The Origin Stories of Thirty Heroes and Villains in One Chart

The world of super-heroes and villains seems endlessly, but most origin stories are actually a combination of just four ingredients.

One of the upshots of summer blockbuster season is that you end up seeing a lot of origin stories for both superheroes and supervillains.  With every new franchise, reboot, or entry into a sprawling cinematic universe, a substantial amount of time is devoted to explaining how the character gets their powers. The most recent example of this is Suicide Squad, which was widely criticized for spending roughly an hour and a half trudging through the origins of each member of its cast.

As we made our way through 2016’s long summer of superheroes from Batman vs. Superman up to Suicide Squad, we started to keep track of the origin stories of both the good guys and the bad guys in each film, and started comparing them to other iconic characters from comics (and to a lesser extent movies, TV, video games and literature). As we started to sift through the growing mound of origin stories, we found that four elements kept coming up again and again:

  • Intense psychological or physical trauma
  • The use of gadgets, gear and other technology
  • Undergoing  training in physical conditioning or combat
  • The ability to use personal or corporate wealth as a treasury to fund adventures

What is interesting is the multitude of ways in which each hero or villain’s origin story draws on some or all of these four elements to build a character’s backstory. Some characters, like Batman have all four attributes, while others, such as Black Widow, just draw on one element (in her case Training).  Putting this all together, we can map out 30 origin stories that draw on the various permutations of these elements- 15 heroes and 15 villains. Click to embiggen!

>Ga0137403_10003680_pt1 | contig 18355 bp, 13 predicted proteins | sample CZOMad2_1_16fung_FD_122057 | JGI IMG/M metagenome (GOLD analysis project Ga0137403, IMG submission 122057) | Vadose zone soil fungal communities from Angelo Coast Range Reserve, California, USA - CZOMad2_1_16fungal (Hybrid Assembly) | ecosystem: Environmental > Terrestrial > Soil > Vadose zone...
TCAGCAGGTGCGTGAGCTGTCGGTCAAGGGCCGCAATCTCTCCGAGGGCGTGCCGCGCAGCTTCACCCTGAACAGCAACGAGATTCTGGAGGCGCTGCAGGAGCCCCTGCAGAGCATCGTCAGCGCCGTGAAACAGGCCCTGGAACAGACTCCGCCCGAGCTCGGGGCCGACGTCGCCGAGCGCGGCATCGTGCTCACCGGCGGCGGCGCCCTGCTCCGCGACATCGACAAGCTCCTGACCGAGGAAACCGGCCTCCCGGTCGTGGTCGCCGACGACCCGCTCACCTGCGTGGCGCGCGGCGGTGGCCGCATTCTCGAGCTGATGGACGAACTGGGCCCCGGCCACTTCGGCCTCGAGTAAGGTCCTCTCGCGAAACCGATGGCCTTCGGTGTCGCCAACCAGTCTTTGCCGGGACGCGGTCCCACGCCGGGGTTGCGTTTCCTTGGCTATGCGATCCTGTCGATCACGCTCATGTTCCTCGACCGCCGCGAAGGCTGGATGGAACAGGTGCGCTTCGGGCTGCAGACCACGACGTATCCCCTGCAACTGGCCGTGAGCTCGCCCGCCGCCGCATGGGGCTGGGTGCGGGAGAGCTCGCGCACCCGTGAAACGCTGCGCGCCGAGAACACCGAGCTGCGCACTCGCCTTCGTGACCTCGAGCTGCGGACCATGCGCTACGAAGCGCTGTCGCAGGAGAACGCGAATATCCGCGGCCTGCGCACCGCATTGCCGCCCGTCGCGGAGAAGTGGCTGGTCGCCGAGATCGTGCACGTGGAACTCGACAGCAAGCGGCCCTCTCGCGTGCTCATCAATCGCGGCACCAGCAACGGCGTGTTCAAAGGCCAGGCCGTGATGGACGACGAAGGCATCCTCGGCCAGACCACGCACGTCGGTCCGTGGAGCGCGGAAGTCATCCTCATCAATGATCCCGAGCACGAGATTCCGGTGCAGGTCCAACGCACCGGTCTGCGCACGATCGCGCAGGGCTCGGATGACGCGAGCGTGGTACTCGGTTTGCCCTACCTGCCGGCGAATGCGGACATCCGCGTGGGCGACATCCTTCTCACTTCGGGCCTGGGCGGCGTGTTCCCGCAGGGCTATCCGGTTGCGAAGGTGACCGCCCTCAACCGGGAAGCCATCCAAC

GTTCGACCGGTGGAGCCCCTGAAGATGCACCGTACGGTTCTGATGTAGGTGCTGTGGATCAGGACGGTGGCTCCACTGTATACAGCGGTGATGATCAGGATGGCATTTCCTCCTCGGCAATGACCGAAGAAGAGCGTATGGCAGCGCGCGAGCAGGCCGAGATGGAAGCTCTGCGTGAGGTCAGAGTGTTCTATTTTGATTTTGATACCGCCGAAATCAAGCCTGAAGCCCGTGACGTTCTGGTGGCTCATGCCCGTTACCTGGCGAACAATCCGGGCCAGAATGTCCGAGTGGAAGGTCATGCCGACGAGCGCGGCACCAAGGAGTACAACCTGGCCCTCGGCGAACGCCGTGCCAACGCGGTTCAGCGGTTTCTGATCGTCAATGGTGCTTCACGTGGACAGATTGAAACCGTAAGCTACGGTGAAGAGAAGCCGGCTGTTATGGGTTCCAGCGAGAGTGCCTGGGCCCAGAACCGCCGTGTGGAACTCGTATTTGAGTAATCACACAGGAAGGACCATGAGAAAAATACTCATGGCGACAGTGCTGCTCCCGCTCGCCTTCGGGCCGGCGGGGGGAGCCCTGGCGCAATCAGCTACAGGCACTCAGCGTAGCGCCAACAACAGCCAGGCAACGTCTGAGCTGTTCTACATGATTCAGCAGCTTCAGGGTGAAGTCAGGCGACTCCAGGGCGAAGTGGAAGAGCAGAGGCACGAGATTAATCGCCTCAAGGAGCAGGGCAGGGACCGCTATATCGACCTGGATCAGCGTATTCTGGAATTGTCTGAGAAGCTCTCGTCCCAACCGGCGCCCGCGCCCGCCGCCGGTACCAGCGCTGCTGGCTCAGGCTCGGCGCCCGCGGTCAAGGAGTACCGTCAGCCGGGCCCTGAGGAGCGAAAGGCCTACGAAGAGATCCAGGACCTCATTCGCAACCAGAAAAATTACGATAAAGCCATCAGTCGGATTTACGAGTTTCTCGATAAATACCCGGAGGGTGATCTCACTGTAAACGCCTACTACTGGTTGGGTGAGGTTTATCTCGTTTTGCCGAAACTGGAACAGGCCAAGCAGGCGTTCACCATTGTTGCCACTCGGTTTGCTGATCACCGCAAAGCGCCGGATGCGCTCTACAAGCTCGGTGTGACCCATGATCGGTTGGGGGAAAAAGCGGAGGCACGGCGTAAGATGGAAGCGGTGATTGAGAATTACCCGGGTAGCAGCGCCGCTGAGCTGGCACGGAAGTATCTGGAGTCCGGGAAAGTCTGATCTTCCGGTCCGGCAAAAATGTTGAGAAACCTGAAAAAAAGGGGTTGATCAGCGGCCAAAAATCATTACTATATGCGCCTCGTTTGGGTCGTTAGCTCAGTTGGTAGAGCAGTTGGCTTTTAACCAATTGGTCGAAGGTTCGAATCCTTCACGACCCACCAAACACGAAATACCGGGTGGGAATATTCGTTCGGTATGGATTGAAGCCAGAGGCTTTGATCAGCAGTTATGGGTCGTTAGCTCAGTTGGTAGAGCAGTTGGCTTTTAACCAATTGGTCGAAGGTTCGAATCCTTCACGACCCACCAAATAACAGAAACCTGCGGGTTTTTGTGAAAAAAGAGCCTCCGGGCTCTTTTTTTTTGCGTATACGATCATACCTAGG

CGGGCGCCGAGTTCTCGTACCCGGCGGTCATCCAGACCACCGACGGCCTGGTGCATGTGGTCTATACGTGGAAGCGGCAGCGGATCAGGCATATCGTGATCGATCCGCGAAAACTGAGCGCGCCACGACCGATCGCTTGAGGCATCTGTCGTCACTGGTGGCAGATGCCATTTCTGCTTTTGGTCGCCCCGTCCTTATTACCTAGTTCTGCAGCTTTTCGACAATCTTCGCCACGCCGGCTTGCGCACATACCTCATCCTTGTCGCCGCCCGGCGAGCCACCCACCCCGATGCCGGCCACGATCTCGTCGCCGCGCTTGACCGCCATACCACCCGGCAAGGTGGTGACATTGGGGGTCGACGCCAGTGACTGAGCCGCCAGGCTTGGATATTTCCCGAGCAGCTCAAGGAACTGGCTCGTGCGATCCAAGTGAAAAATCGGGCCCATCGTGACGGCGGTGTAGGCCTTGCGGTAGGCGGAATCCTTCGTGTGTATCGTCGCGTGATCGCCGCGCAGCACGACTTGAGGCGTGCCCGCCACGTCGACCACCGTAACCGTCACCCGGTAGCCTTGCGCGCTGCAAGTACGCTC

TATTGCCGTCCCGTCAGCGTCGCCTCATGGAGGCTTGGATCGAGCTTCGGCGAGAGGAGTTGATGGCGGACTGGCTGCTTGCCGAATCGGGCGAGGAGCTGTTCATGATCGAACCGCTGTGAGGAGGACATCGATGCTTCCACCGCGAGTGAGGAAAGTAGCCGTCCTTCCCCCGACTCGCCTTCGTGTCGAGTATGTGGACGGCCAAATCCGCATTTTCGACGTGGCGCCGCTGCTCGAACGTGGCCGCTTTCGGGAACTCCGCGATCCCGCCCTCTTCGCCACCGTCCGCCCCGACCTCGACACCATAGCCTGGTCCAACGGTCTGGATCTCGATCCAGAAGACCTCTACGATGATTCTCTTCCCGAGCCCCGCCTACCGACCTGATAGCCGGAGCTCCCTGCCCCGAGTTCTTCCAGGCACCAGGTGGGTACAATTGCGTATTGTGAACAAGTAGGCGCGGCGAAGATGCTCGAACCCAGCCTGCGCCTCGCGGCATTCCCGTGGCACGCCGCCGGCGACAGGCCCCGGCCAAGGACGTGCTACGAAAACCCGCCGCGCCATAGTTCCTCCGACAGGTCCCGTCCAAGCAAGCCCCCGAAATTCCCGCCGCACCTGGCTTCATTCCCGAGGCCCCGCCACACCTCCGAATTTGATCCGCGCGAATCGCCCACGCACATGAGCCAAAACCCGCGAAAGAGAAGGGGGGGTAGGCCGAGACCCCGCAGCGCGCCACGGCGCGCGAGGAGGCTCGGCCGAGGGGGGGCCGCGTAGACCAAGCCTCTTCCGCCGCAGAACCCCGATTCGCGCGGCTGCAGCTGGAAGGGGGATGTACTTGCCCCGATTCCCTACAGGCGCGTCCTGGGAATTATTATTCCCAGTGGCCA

click for a super-sized version

And here they are split up, in case the first one was too much diagram for you to handle.

Origin Story Venn Hero

click for a hulk-sized version

click and get some of that Hulk-sized action

In future posts, we plan on diving more deeply into specific patterns that the two venn diagrams reveal, but here are a few preliminary observations that struck us as we worked on this project.

First: While this project started as attempt to classify hero origin stories, we found that it was just as easy to apply the same attributes to the origins of Villains. This indicates that what separates villains from heroes is less a matter of the specific elements of the origin, as it is the nature of their motivations. This fits with Richard Rosenbaum’s recent article that applies RPG alignments to superheroes and super-villains in the DC universe, which identifies a variety of both good and evil motivations that may interact with our origin story elements to create heroes or villains.

Second: Looking at the venn diagrams helps identify differences in heroes and villains that drive storylines. The Avengers are often interesting because each of the principal members has different doses of Trauma, Training, Treasury, and Technology. Similarly, while Batman has a blend of all four origin story elements, he often faces off against villains such as Catwoman, Two Face, or the Joker whose origins draw on a smaller subset of elements.